This research focuses on the role that Urban Living Labs can play in facilitating urban transformation through co-production, and asks how far these ULLs can deliver policy changes and transition of the urban governance setting. As a basis for this research, the authors analyse co-creative transdisciplinary research pro-cesses in the CLEVER Cities project (Horizon 2020). Co-production and co-creation are terms that are lately populating the academia with the intent to define the active engagement of citizens in shaping public ser-vices (Brandsen & Honingh 2018). Beyond the discussion on the actual signifi-cance of the two terms, such engagement approaches have been extensively deployed for implementing urban transformations in spatial planning (Davis & An-drew 2017; Puerari et al. 2018; Loorbach et al. (eds.) 2016). On this theme, en-gagement can occur through different formats and scales, of which the most com-mon are Urban Living Labs (ULL). The ULL concept is currently reaching its peak of glory as a tool for commonly advancing urban regeneration projects (Fran-tzeskaki & Kabisch 2016; Chronéer et al. 2021). ULLs are often used for fostering participation of various stakeholders in a complete co-creation process towards the achievement of a shared consensus and a more open transparent decision-making, thus advancing urban resilience wherein an important role is reserved to citizens and local groups of interest. The plethora of interests and expertise sum-moned in ULLs is expected to bring to the fore high levels of social innovation, while generating a sense of belonging and empowerment among the participants (Rizzo et al. 2021; AMS 2021). Given the specificity of such an environment, the complexity of governing the process of a ULL is enormous and steering its’ development requires mostly a relevant effort. Furthermore, the challenges addressed within ULLs are often re-lated to localised conditions and are therefore directed to generate extremely place-based social and/or physical transformations. However, it can be argued that this specificity could limit the transposition of lessons learned of the urban governance process and its outcomes towards the up-take of such practices 20 (Bisschops & Beunen 2019; cf. Arlati et al. 2021). In fact, scholars are still inves-tigating the pros and cons of conducting co-creation in ULLs versus a more clas-sic participation process (Arnstein 1969). On one hand, resources and time hori-zons dedicated to the ULLs often limit the effectiveness of the same, restricting ‘de facto’ their impacts on a localised specific context. On the other hand, it is still not clear how far ULLs could be adopted as a common practice within the local urban governance settings (Veeckman & Temmerman 2021). Further, the trans-lation of such lessons are dependent on the degree of openness and resilience of the governance structure to accept modifications and adapt to new structural changes demanded from an ULL (Frantzeskaki & Rok 2018). In this article we consider ULL as a container of change, wherein different stake-holders actively engaged themselves with the common objective of reaching a just sustainable urban regeneration. This research article aims to focus on these urban transformation dynamics, in particular to which extent the results from ULLs can deliver policy changes, which implies systematic governance structure changes as well. The analysis is to be done through an ex-post evaluation for the co-creation processes within the ULLs formats that occurred within the Horizon 2020 project CLEVER Cities. Within the project framework, a co-creation path-way tailored-made for integrating Nature-based Solutions in urban regeneration processes was implemented and is used for improving inclusivity (Mahmoud & Morello 2021; Arlati et al. 2021). Through a comparative case study, the evalua-tion will include: 1) the analysis of stakeholders engaged in the co-creation pro-cess and their relationships based on the stakeholder network theory; 2) the shared governance model and degree of co-creation openness and flexibility; and 3) the co-benefits expected to be generated from the collaborative process with regard to social impact (e.g. emerging social bonds and cohesion, and placemak-ing). Against this background, results will reflect in how far ULLs offer a well-grounded instrument for urban transition processes, and which restrictions and limitations have to be considered under the lenses of a social justice discourse (Curran and Hamilton 2012). Finally, conclusions will be drawn from the CLEVER Cities ULLs experience with respect to urban governance settings, introducing e.g. newly originated policies and procedures, and facilitation structures.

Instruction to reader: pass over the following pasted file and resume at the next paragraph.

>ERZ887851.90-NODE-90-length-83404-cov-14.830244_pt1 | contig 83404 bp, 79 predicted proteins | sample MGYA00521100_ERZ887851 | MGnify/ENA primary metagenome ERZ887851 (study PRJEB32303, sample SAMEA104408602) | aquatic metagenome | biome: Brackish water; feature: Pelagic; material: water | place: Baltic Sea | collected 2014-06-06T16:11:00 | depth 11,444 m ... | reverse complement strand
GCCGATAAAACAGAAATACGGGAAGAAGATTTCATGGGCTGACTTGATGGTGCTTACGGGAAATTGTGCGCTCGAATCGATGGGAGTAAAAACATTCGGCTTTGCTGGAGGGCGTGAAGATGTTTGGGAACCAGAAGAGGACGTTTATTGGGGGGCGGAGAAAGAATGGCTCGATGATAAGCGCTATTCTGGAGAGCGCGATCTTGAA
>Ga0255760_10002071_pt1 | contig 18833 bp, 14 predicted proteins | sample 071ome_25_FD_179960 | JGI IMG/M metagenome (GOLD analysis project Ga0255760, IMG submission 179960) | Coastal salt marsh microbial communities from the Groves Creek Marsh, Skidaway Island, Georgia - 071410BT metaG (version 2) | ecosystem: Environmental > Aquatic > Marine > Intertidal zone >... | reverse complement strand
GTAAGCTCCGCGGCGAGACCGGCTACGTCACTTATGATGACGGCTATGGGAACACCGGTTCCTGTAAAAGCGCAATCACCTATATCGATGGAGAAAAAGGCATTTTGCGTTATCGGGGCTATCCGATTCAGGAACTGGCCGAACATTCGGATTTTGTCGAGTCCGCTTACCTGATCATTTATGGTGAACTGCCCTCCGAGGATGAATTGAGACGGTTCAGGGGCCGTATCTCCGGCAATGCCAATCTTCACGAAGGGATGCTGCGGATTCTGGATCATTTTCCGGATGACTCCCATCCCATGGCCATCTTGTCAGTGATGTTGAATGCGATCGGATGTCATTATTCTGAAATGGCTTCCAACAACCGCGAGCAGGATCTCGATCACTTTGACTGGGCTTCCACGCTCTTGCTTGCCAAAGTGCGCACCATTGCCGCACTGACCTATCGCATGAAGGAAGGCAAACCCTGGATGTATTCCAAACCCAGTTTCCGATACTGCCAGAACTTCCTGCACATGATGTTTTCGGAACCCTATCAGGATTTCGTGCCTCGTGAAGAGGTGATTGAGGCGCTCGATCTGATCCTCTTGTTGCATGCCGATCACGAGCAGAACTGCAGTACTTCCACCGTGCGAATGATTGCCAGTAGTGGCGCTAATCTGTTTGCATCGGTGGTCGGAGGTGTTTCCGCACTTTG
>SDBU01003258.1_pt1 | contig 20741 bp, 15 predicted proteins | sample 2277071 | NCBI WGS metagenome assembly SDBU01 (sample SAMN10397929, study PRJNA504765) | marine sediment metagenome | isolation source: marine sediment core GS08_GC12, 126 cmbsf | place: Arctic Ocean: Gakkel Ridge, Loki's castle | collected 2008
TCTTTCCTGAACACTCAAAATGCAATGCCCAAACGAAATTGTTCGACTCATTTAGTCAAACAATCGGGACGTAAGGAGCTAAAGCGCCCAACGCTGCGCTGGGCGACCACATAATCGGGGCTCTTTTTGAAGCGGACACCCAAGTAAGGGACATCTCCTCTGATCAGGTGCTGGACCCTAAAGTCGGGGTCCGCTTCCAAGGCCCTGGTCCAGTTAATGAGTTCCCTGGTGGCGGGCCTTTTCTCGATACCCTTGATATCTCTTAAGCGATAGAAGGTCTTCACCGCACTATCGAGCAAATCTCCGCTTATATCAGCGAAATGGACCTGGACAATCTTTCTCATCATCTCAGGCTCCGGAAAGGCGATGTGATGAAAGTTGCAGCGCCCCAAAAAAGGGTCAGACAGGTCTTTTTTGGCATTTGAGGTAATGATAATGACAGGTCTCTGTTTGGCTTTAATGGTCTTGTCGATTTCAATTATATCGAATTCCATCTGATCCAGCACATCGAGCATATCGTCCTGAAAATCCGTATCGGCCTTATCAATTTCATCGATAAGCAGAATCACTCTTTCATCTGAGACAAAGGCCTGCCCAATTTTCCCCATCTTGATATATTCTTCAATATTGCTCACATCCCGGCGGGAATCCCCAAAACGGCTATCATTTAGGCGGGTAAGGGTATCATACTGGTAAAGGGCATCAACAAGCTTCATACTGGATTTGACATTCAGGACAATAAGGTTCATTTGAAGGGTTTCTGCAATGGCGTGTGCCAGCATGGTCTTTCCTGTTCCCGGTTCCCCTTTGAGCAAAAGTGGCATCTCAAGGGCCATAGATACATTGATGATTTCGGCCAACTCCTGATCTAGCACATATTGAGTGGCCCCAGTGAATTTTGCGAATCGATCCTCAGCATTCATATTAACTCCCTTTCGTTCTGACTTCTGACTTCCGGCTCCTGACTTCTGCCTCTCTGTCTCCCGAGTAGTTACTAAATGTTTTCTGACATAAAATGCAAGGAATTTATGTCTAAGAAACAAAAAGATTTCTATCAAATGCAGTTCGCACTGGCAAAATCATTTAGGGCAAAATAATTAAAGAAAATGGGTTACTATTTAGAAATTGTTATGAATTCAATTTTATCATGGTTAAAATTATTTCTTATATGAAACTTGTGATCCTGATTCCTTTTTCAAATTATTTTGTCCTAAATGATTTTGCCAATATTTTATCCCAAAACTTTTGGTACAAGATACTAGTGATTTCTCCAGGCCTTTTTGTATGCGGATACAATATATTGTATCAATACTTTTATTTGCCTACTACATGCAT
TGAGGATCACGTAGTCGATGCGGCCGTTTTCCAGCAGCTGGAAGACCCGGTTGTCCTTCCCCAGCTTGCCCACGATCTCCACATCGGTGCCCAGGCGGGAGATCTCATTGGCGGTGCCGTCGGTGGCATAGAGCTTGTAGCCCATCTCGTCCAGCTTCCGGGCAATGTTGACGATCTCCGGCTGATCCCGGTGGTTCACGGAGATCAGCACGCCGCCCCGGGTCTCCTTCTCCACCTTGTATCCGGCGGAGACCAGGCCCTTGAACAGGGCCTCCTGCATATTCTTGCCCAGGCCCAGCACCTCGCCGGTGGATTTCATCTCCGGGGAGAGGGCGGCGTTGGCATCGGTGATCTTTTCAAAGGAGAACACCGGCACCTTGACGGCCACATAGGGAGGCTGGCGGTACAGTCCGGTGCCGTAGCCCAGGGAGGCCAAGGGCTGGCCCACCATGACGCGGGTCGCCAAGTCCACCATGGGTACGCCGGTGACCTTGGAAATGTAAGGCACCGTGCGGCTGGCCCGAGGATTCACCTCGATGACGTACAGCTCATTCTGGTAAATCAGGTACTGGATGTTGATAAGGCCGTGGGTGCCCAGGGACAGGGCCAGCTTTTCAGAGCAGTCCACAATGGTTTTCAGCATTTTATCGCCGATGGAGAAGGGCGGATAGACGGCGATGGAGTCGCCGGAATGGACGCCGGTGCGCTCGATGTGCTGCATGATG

|Titolo:||Urban Living Labs as an instrument for co-creating sustainable cities? – Reflections on Hamburg and Milan in the CLEVER Cities project|
|Data di pubblicazione:||2022|
|Appare nelle tipologie:||04.2 Abstract in Atti di convegno|